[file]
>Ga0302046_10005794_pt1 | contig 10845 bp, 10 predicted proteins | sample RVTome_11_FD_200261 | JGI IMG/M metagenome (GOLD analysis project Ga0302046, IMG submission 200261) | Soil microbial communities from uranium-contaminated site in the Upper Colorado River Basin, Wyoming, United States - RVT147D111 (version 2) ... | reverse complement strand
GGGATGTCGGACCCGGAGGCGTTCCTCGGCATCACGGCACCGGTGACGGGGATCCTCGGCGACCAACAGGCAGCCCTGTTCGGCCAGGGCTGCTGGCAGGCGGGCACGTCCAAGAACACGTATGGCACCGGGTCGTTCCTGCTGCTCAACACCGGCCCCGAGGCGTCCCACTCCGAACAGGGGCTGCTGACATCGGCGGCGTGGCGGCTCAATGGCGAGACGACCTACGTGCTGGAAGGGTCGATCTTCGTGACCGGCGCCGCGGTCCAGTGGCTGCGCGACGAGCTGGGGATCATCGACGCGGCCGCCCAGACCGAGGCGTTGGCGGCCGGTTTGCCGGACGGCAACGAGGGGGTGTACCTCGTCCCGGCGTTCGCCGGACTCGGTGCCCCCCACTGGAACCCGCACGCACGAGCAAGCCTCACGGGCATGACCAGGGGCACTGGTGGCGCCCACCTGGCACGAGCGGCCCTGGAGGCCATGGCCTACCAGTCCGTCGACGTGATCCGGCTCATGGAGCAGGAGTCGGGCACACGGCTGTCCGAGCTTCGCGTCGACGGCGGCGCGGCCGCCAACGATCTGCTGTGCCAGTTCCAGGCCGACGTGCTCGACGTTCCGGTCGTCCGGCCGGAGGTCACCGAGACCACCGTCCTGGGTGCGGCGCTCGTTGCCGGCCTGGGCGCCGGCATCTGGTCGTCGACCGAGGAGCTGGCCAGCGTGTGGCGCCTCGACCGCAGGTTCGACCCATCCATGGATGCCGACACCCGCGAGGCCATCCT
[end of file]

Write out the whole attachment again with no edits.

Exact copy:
>Ga0302046_10005794_pt1 | contig 10845 bp, 10 predicted proteins | sample RVTome_11_FD_200261 | JGI IMG/M metagenome (GOLD analysis project Ga0302046, IMG submission 200261) | Soil microbial communities from uranium-contaminated site in the Upper Colorado River Basin, Wyoming, United States - RVT147D111 (version 2) ... | reverse complement strand
GGGATGTCGGACCCGGAGGCGTTCCTCGGCATCACGGCACCGGTGACGGGGATCCTCGGCGACCAACAGGCAGCCCTGTTCGGCCAGGGCTGCTGGCAGGCGGGCACGTCCAAGAACACGTATGGCACCGGGTCGTTCCTGCTGCTCAACACCGGCCCCGAGGCGTCCCACTCCGAACAGGGGCTGCTGACATCGGCGGCGTGGCGGCTCAATGGCGAGACGACCTACGTGCTGGAAGGGTCGATCTTCGTGACCGGCGCCGCGGTCCAGTGGCTGCGCGACGAGCTGGGGATCATCGACGCGGCCGCCCAGACCGAGGCGTTGGCGGCCGGTTTGCCGGACGGCAACGAGGGGGTGTACCTCGTCCCGGCGTTCGCCGGACTCGGTGCCCCCCACTGGAACCCGCACGCACGAGCAAGCCTCACGGGCATGACCAGGGGCACTGGTGGCGCCCACCTGGCACGAGCGGCCCTGGAGGCCATGGCCTACCAGTCCGTCGACGTGATCCGGCTCATGGAGCAGGAGTCGGGCACACGGCTGTCCGAGCTTCGCGTCGACGGCGGCGCGGCCGCCAACGATCTGCTGTGCCAGTTCCAGGCCGACGTGCTCGACGTTCCGGTCGTCCGGCCGGAGGTCACCGAGACCACCGTCCTGGGTGCGGCGCTCGTTGCCGGCCTGGGCGCCGGCATCTGGTCGTCGACCGAGGAGCTGGCCAGCGTGTGGCGCCTCGACCGCAGGTTCGACCCATCCATGGATGCCGACACCCGCGAGGCCATCCT